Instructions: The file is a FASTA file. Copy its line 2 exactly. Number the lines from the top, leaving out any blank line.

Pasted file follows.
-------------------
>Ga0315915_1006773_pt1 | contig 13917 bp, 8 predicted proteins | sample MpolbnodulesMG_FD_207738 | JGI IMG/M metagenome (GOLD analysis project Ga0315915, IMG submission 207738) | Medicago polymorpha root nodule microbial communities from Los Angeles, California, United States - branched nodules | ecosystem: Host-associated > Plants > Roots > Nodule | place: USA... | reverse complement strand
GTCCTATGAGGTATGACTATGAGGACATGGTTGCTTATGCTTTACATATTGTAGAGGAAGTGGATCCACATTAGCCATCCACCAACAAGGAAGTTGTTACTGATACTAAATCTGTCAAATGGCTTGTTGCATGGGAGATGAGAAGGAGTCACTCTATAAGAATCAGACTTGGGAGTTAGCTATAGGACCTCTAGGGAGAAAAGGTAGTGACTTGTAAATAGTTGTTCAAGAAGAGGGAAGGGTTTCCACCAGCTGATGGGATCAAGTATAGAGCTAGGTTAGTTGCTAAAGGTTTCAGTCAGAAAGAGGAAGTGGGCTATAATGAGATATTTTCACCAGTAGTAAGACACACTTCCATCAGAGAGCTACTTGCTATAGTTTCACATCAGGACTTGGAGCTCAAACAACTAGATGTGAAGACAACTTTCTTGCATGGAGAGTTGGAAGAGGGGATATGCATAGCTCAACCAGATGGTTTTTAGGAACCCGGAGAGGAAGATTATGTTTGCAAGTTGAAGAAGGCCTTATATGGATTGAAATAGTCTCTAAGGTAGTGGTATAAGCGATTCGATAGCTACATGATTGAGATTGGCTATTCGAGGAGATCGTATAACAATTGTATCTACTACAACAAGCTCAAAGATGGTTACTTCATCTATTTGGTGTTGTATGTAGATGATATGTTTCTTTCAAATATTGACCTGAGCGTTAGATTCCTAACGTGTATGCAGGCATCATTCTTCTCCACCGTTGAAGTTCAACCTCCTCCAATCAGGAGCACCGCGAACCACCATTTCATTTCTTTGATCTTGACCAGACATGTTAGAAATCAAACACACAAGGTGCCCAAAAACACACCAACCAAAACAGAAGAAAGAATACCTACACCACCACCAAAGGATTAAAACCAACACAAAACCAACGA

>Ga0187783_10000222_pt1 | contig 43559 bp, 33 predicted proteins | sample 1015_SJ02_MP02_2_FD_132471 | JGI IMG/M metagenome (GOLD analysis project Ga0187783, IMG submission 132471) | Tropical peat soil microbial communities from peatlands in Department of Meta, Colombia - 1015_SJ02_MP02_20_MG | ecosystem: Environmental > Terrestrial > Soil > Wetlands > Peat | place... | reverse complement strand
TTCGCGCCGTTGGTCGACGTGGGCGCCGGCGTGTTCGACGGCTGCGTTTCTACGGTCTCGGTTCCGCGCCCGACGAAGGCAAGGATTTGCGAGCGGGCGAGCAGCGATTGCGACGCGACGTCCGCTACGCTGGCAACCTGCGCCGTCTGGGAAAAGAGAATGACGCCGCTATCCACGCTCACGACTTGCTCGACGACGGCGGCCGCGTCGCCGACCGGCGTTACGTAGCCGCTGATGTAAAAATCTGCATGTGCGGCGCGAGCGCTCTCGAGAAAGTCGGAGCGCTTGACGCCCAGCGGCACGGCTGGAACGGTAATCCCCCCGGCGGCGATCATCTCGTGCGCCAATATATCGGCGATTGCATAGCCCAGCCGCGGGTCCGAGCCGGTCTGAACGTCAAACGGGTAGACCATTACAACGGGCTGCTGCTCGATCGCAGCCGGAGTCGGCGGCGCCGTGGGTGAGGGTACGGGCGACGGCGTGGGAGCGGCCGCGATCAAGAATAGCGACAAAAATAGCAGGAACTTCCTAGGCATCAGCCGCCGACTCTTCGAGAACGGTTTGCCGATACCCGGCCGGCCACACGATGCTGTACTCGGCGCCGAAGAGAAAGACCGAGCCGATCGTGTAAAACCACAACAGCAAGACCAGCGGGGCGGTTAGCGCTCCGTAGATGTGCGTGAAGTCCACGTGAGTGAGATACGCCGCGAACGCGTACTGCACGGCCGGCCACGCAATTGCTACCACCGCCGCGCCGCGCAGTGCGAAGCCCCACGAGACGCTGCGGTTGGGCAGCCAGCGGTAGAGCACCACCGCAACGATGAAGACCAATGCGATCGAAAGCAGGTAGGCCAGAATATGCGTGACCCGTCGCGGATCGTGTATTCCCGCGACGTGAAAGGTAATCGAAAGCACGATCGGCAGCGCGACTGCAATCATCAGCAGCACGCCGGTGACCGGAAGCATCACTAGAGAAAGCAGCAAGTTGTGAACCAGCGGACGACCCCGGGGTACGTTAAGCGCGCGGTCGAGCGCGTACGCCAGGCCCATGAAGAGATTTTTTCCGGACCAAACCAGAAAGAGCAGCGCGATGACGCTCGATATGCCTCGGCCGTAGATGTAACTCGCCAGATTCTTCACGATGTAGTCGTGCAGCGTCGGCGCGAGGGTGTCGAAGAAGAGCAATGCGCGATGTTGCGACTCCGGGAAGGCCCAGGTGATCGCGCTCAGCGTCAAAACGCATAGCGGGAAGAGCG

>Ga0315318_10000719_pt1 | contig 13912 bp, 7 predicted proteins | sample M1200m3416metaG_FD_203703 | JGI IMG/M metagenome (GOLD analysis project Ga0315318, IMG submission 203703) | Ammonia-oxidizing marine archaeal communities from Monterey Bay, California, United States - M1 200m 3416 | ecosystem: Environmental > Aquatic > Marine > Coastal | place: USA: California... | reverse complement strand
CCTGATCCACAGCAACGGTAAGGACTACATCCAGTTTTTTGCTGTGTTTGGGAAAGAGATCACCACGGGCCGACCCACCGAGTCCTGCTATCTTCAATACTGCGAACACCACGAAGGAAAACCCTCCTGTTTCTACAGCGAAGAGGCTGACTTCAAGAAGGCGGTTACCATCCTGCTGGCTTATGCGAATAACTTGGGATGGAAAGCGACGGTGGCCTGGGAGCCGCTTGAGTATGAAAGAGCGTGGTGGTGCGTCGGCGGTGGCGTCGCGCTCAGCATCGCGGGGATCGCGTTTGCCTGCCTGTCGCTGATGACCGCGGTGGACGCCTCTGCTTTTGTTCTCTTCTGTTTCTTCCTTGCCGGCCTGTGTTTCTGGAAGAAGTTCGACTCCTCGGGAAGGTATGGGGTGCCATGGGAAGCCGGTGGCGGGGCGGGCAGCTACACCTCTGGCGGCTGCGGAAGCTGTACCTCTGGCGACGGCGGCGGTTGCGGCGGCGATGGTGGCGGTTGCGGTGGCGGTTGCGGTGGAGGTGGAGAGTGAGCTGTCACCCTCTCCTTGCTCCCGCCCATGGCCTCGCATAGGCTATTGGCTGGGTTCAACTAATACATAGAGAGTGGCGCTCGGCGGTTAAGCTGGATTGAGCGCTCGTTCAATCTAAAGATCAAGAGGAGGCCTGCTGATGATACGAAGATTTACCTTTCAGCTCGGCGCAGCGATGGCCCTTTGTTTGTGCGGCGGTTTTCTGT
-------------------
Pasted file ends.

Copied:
GTCCTATGAGGTATGACTATGAGGACATGGTTGCTTATGCTTTACATATTGTAGAGGAAGTGGATCCACATTAGCCATCCACCAACAAGGAAGTTGTTACTGATACTAAATCTGTCAAATGGCTTGTTGCATGGGAGATGAGAAGGAGTCACTCTATAAGAATCAGACTTGGGAGTTAGCTATAGGACCTCTAGGGAGAAAAGGTAGTGACTTGTAAATAGTTGTTCAAGAAGAGGGAAGGGTTTCCACCAGCTGATGGGATCAAGTATAGAGCTAGGTTAGTTGCTAAAGGTTTCAGTCAGAAAGAGGAAGTGGGCTATAATGAGATATTTTCACCAGTAGTAAGACACACTTCCATCAGAGAGCTACTTGCTATAGTTTCACATCAGGACTTGGAGCTCAAACAACTAGATGTGAAGACAACTTTCTTGCATGGAGAGTTGGAAGAGGGGATATGCATAGCTCAACCAGATGGTTTTTAGGAACCCGGAGAGGAAGATTATGTTTGCAAGTTGAAGAAGGCCTTATATGGATTGAAATAGTCTCTAAGGTAGTGGTATAAGCGATTCGATAGCTACATGATTGAGATTGGCTATTCGAGGAGATCGTATAACAATTGTATCTACTACAACAAGCTCAAAGATGGTTACTTCATCTATTTGGTGTTGTATGTAGATGATATGTTTCTTTCAAATATTGACCTGAGCGTTAGATTCCTAACGTGTATGCAGGCATCATTCTTCTCCACCGTTGAAGTTCAACCTCCTCCAATCAGGAGCACCGCGAACCACCATTTCATTTCTTTGATCTTGACCAGACATGTTAGAAATCAAACACACAAGGTGCCCAAAAACACACCAACCAAAACAGAAGAAAGAATACCTACACCACCACCAAAGGATTAAAACCAACACAAAACCAACGA